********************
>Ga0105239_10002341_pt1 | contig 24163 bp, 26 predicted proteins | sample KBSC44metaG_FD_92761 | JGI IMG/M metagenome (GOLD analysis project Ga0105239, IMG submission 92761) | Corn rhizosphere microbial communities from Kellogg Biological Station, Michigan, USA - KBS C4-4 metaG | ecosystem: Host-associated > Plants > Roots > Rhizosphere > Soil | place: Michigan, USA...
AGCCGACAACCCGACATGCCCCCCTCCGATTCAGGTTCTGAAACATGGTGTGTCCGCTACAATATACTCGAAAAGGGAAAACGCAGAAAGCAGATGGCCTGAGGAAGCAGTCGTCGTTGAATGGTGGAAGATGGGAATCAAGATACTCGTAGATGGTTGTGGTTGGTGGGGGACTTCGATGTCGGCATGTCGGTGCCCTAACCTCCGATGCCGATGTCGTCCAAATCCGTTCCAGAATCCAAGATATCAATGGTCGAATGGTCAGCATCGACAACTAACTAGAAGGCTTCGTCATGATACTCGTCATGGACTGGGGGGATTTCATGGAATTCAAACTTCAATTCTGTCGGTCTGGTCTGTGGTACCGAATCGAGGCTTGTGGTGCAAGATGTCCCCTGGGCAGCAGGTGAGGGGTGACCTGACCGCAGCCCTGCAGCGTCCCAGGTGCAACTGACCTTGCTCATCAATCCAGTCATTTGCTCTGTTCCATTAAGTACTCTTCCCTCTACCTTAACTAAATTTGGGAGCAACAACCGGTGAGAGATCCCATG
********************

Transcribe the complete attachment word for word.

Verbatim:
>Ga0105239_10002341_pt1 | contig 24163 bp, 26 predicted proteins | sample KBSC44metaG_FD_92761 | JGI IMG/M metagenome (GOLD analysis project Ga0105239, IMG submission 92761) | Corn rhizosphere microbial communities from Kellogg Biological Station, Michigan, USA - KBS C4-4 metaG | ecosystem: Host-associated > Plants > Roots > Rhizosphere > Soil | place: Michigan, USA...
AGCCGACAACCCGACATGCCCCCCTCCGATTCAGGTTCTGAAACATGGTGTGTCCGCTACAATATACTCGAAAAGGGAAAACGCAGAAAGCAGATGGCCTGAGGAAGCAGTCGTCGTTGAATGGTGGAAGATGGGAATCAAGATACTCGTAGATGGTTGTGGTTGGTGGGGGACTTCGATGTCGGCATGTCGGTGCCCTAACCTCCGATGCCGATGTCGTCCAAATCCGTTCCAGAATCCAAGATATCAATGGTCGAATGGTCAGCATCGACAACTAACTAGAAGGCTTCGTCATGATACTCGTCATGGACTGGGGGGATTTCATGGAATTCAAACTTCAATTCTGTCGGTCTGGTCTGTGGTACCGAATCGAGGCTTGTGGTGCAAGATGTCCCCTGGGCAGCAGGTGAGGGGTGACCTGACCGCAGCCCTGCAGCGTCCCAGGTGCAACTGACCTTGCTCATCAATCCAGTCATTTGCTCTGTTCCATTAAGTACTCTTCCCTCTACCTTAACTAAATTTGGGAGCAACAACCGGTGAGAGATCCCATG